The History of Capital Punishment in the United States

The idea of killing as a form of retribution for one’s crimes dates back centuries, but was imported to America by British settlers during the Colonial Era. It officially began early in the seventeenth century, when crimes like stealing vegetables, trading with Indians or rejecting the idea of one God were considered capital crimes. Hanging was the preferred method of execution; however, more horrific means like burning, beating and breaking on a wheel were occasionally used. As a result, movements against capital punishment began early and continue to challenge its use. Join WatchMojo.com as we explore the history of Capital Punishment in the United States.
Credits
Tags
Comments

You must login to access this feature

Transcript
The History of Capital Punishment in the United States

This is the harshest penalty allowed by the courts. Welcome to WatchMojo.com, and today we’re taking a look at the history of Capital Punishment in the United States.

The idea of killing as a form of retribution for one’s crimes dates back centuries, but was imported to America by British settlers during the Colonial Era. It officially began early in the seventeenth century, when crimes like stealing vegetables, trading with Indians or rejecting the idea of one God were considered capital crimes at one point.

Hanging was the preferred method of execution; however, more horrific means like burning, beating and breaking on a wheel were also used, though infrequently.

Movements against capital punishment began early, and were supported by important figures of the day. In 1777, Founding Father Thomas Jefferson unsuccessfully tried to amend Virginia laws regarding the death penalty to make only murder and treason capital crimes.

However, in 1790, the U.S. Bill of Rights and its Eighth Amendment saw that no cruel or unusual punishment would be inflicted on United States citizens.

When the abolition movement gained steam in the early nineteenth century, states began performing executions in prisons, as opposed to publicly as was once the custom. However, the United States’ last public execution was in 1936.

In 1846, Michigan became the first state to eliminate the death penalty for all crimes except treason. Other states soon did the same.

In the early 1860s, the Civil War derailed abolitionists. But once the war ended, technological advancements eased its use: for example, the electric chair was first used to carry out a death sentence in 1890. This method was considered more humane than hanging and was quickly adopted by New York and a few other states.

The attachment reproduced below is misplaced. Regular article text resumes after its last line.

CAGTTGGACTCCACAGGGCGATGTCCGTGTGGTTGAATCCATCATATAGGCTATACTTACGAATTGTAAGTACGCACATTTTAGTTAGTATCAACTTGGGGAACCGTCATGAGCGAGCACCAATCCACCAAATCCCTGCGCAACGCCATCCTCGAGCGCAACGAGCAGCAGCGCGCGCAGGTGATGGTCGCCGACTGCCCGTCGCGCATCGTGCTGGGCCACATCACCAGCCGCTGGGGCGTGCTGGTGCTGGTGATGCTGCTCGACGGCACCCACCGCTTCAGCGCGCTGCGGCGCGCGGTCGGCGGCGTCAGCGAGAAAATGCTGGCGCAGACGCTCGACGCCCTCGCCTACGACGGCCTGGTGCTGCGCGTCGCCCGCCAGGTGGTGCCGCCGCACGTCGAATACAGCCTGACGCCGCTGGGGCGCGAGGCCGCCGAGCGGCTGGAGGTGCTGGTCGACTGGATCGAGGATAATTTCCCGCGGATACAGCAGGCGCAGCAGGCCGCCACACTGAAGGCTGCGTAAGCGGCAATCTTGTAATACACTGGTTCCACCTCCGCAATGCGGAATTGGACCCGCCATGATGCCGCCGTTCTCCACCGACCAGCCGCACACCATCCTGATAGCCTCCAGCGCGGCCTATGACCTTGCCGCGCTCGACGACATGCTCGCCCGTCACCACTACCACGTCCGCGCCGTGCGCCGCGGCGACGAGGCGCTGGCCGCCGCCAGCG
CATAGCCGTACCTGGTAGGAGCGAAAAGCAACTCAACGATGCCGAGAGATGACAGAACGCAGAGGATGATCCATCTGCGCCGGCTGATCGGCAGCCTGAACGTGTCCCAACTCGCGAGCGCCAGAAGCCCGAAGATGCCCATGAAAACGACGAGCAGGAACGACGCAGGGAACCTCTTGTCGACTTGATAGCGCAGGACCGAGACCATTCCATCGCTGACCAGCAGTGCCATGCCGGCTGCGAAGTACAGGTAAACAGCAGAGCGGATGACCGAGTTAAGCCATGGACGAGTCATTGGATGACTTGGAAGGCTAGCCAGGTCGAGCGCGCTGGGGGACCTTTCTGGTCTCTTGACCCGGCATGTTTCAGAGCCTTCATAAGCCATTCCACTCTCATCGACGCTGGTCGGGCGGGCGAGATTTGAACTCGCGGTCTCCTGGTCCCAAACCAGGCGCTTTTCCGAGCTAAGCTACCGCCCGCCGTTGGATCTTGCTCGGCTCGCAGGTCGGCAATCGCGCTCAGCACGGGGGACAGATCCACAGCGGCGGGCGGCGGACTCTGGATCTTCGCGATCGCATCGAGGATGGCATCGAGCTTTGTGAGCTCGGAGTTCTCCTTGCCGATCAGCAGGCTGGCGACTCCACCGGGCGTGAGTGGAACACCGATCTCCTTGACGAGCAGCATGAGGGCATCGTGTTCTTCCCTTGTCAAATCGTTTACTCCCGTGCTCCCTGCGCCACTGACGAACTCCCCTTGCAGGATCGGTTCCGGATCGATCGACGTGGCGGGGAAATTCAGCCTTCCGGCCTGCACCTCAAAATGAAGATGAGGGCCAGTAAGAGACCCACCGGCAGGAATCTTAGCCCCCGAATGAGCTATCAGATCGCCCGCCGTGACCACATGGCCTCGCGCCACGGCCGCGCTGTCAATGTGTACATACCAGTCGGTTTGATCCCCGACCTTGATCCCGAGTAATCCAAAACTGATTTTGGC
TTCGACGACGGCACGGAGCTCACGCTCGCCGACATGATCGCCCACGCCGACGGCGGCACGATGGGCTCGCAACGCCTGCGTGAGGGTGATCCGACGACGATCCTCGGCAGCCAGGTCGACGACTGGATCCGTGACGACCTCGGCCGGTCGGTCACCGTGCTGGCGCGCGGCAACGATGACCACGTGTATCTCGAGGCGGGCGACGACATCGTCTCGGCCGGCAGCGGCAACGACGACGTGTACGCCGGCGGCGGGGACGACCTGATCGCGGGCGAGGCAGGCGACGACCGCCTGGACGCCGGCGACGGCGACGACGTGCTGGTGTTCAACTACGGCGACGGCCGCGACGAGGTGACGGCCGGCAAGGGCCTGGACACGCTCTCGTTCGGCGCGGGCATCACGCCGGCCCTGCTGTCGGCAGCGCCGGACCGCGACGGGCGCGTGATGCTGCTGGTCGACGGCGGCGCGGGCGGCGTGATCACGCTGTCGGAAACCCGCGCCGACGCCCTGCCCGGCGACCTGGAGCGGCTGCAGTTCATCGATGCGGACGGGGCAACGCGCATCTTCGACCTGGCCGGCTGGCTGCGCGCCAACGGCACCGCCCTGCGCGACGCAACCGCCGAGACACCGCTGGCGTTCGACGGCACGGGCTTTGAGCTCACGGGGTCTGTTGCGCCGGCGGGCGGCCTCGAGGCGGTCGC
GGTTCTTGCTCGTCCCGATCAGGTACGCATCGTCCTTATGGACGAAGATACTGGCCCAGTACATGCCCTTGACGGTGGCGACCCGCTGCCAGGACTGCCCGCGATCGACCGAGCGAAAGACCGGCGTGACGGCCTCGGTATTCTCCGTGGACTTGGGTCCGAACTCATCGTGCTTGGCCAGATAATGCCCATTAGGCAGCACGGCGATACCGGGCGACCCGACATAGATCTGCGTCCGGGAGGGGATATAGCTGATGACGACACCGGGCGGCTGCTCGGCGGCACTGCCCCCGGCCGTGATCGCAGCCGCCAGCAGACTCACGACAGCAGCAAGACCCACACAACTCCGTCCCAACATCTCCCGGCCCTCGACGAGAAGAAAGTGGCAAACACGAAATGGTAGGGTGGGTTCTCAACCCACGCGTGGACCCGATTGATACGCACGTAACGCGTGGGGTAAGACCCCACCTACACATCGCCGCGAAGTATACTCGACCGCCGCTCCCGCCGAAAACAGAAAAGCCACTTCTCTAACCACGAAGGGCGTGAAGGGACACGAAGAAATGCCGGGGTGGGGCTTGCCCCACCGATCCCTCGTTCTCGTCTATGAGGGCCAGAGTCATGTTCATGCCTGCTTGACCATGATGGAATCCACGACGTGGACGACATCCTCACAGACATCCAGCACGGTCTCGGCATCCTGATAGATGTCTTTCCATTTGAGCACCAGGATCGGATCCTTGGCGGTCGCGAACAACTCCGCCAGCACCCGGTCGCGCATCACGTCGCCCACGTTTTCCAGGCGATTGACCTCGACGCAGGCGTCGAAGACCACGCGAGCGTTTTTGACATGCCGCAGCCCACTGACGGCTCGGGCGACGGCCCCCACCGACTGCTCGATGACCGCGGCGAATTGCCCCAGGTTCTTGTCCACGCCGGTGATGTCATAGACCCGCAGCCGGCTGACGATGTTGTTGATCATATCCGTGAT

In the early twentieth century, the belief that capital punishment was unjust became more widespread when research suggested criminals were victims of genetics and their environments. Some states then eliminated it entirely, while others restricted its use to a few uncommon crimes.

However, this revolution was brief: by 1920, most states had re-established the death penalty due to World War I and the threat of a socialist revolution.

1924 saw the application of the gas chamber as a supposedly more humane option for capital punishment, and this caused a revival in the use of the death penalty as a deterrent. In fact, during Prohibition and the Great Depression of the 1930s, the United States saw its widest use of capital punishment, with an average of almost 170 killed each year.

Public opinion shifted against capital punishment again in the 1950s, and in 1966 it dropped to a record low. During that decade, reinterpretations of the Constitution suggested the death penalty was, in fact, cruel and unusual punishment as stated in the Eighth Amendment and should be considered unconstitutional.

This subject was addressed in the Furman v. Georgia case of 1972. On June 29th that year, the Supreme Court ruled that consistency was necessary when applying the death penalty, and that existing state laws regarding execution were unconstitutional. This effectively put the death penalty on hold in the United States, and saw the sentences for all inmates on death row commuted to life in prison.

To adhere to the findings of Furman, individual states began rewriting their statutes with regards to capital punishment. The Gregg decision of July 2nd, 1976 then saw the death penalty reinstated.

On January 17th the next year, Gary Gilmore became the first execution of the modern era of capital punishment when he was shot by a Utah firing squad. On December 7th, 1982, lethal injection was first used as a method of execution, and it eventually became the preferred way of carrying out sentences.

Support for capital punishment in the United States peaked at 80 percent in 1994, and has declined ever since. The debate was renewed in 2011 when a firestorm ignited following the execution of convicted murderer Troy Davis, as many believed he was innocent.

In recent years, a number of U.S. states abolished the death penalty altogether. However, because of conflicting belief systems, it will undoubtedly remain a divisive topic.
Download

You must register to a corporate account to download. Please login

Related Videos

+ see more

More